This will be fun. …The lawyers and forensic engineers will make careers on this building…

Let the games begin…https://en.m.wikipedia.org/wiki/The_Harmon


#34

Well, how come this developer of this building which is right next door practically felt it was necessary to go to bedrock?

The hardened slab, in all its mightiness, is but half of the tower’s earthquake protection. It will keep the building from toppling sideways, but what about sliding back and forth? In a big earthquake, the ground is actually trying to slip sideways underneath the building. “You need something to keep you from changing addresses,” says Joseph. Those somethings are called piles, in essence underground stilts connecting the building with the bedrock. In the lowlands of San Francisco’s Financial District, bedrock is 300 below street level. We have 42 piles that go all the way down and are socketed 15 to 25 foot deep into the rock,” says Tymoff.

Any developer, contractor, handyman worth his salt (and for selfish reasons) will plan to do enough or try to so that he doesn’t have to come back on a job. Makes sense, time is money and you ain’t getting paid to come back. And to be fair, we don’t know for sure the Transbay dig is not partially at fault for the leaning but the building did sink already more than it should have before the Tranbay project started. You said it yourself, the lawyers and forensic engineers will make CAREERS on this building. So, how can you honestly defend the developer then? It was a bad build, admit it.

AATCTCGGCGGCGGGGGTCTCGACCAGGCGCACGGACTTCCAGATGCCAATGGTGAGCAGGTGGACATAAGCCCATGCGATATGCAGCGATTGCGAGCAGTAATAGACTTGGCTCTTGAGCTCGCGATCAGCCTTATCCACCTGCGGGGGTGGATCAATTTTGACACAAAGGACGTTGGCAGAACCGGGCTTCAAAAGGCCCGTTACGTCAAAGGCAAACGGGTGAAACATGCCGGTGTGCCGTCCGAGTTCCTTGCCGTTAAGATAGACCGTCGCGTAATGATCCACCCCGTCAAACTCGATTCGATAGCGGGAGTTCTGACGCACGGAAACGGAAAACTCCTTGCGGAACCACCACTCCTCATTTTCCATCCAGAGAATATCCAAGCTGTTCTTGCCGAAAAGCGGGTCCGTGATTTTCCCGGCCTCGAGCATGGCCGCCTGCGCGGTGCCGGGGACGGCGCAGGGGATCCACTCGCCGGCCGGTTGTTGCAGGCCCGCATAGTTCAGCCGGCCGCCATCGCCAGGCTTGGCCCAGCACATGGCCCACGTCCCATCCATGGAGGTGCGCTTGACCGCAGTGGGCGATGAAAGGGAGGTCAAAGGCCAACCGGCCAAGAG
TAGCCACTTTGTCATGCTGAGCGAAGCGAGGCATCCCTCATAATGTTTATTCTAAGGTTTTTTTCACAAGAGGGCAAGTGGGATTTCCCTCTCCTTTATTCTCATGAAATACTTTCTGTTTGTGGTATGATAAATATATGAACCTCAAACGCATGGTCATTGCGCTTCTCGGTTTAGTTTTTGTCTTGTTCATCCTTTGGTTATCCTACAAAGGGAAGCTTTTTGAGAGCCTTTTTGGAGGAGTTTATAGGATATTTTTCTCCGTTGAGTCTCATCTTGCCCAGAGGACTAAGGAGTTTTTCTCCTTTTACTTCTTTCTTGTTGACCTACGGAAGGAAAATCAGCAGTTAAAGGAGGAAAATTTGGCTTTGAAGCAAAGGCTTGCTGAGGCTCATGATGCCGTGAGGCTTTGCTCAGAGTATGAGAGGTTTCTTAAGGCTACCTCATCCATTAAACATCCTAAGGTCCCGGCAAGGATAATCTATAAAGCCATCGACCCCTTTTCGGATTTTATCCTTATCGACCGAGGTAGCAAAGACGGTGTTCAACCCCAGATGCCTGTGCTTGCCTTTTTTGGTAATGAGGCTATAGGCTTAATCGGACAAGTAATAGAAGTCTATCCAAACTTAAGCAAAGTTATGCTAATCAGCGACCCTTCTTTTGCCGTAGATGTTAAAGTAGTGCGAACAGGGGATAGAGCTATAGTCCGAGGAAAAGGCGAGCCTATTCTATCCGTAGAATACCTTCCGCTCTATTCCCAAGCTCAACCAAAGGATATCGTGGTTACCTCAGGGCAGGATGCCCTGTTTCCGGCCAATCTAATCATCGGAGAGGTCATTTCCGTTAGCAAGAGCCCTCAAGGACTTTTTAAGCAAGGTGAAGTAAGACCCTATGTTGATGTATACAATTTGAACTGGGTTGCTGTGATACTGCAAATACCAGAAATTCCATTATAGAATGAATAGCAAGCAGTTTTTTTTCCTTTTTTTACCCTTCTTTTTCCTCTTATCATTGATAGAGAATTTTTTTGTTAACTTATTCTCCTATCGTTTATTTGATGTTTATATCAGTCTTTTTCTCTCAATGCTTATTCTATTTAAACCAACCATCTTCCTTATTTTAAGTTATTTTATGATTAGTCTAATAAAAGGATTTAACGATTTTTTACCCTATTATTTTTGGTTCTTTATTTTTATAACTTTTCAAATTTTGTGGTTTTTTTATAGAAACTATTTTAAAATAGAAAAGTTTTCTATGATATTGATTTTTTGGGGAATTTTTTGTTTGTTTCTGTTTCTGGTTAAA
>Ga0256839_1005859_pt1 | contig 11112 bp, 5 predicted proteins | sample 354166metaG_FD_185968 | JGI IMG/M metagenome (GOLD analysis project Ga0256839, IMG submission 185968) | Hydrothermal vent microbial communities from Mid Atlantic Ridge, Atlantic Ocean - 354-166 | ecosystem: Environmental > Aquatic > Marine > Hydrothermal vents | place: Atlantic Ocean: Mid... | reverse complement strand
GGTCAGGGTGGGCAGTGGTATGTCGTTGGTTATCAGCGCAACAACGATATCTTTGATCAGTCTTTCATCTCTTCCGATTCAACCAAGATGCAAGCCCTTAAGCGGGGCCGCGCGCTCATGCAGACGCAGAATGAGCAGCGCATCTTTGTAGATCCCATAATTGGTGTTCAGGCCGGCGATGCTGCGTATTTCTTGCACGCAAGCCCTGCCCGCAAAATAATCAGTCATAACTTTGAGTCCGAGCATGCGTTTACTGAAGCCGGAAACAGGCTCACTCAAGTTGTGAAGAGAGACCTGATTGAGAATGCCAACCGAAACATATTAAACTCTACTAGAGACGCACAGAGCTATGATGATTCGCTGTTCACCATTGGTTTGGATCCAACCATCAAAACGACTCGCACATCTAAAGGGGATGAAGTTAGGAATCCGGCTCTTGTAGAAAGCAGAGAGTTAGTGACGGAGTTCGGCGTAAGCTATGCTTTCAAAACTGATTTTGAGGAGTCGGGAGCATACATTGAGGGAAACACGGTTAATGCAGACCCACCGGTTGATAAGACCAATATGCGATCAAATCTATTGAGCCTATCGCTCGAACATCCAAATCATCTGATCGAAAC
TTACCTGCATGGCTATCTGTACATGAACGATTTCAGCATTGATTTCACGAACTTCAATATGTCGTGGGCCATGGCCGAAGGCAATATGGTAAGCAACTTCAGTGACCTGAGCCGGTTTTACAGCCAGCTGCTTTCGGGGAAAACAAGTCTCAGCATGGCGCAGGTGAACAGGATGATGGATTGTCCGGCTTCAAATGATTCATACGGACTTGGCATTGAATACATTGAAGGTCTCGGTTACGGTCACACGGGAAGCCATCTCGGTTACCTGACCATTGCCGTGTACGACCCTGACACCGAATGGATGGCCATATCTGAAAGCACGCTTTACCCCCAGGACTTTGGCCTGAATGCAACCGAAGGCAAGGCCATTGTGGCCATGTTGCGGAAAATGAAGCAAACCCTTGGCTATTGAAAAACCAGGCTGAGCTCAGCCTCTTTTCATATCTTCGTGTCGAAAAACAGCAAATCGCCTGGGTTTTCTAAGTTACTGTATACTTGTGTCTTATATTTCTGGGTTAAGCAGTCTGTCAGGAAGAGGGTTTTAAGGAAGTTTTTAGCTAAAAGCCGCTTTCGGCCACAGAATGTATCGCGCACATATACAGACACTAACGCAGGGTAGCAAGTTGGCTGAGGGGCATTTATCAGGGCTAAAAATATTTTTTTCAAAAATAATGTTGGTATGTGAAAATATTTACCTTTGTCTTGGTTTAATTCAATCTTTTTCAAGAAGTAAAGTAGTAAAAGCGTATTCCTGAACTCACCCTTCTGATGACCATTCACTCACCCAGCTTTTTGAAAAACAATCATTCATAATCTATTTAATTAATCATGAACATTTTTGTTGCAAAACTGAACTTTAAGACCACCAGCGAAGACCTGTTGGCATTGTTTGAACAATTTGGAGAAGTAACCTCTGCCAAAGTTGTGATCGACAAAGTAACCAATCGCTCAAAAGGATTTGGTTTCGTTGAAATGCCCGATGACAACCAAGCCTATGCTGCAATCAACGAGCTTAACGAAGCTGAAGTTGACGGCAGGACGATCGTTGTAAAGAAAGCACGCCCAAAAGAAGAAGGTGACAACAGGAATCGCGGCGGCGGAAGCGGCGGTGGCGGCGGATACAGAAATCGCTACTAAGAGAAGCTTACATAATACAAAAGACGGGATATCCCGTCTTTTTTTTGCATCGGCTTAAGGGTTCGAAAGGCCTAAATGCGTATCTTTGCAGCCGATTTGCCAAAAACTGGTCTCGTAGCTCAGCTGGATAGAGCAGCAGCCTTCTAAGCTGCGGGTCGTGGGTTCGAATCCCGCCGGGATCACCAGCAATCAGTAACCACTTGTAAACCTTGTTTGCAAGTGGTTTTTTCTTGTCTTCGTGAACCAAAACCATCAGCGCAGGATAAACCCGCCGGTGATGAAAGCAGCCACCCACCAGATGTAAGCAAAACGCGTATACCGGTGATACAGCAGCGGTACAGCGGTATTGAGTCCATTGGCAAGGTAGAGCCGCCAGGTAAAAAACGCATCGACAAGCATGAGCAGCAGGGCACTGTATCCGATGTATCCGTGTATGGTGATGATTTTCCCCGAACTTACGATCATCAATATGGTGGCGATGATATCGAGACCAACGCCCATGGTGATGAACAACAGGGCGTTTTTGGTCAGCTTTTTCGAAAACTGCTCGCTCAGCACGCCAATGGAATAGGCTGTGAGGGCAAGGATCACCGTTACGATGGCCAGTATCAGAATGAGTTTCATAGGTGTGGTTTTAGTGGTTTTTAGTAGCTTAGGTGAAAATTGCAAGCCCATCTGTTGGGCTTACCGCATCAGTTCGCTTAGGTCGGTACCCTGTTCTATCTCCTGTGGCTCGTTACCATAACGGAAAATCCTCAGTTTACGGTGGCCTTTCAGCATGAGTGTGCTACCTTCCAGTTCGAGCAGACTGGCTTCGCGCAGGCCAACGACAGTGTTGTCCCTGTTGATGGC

#35

Let’s not forget the city of SF signed off on all the plans Millennial gave them. So that must mean Millennial is within the bound of safety in the eyes of SF.

Accidents happen. Sh*t happens. Things don’t always go as planned. I don’t think there is any evidences of wrongdoing or corner cutting yet. There may very well be. But so far I haven’t seen any evidence.


#36

Lol…Now you know why those who hate the government will be asking for its help coming the suing part of the project…:imp:

I am telling you guys, I have worked in construction and the hiding and the lying on the part of the general contractor or the flipper is very evident to those working there but not the inspectors. If they followed the rules, they wouldn’t make a dime. Maybe a quarter :laughing:


#37

It would suck if bought within last year.

According to refin record the previously featured $7.5M unit 53c went into contingency in May but didn’t go through. I assume that not many people know about this tilting issue back then.

Well at least redfin estimates that it still worth 6.1M so the owner is still 2M in the green.


#38

Redfin estimate is a bad joke. Even worse than zillow.


#39

What? I have read the contrary actually…


#40

I was the design Engineer on the Fluor building in 1980 in RWC…Now part of the Oracle campus…It was the largest building at the time in San Mateo county…280,000 sf…Survived the 1989 quake with no issues…Used piers driven to refusal and concrete shearwall construction. .still an acceptable way to build…Engineers used to have to stand under the Roman arches when the forms were stripped. …it fell they died…no kudos if it didn’t. .Same today…engineers get no recognition for great buildings. .just scorn for bad ones. …That is one reason, low pay being the other, why I retired in 2001…never got any recognition for being the youngest engineer to design the biggest building on the Peninsula …And that is why I give no acknowledgement to the peanut gallery of critics…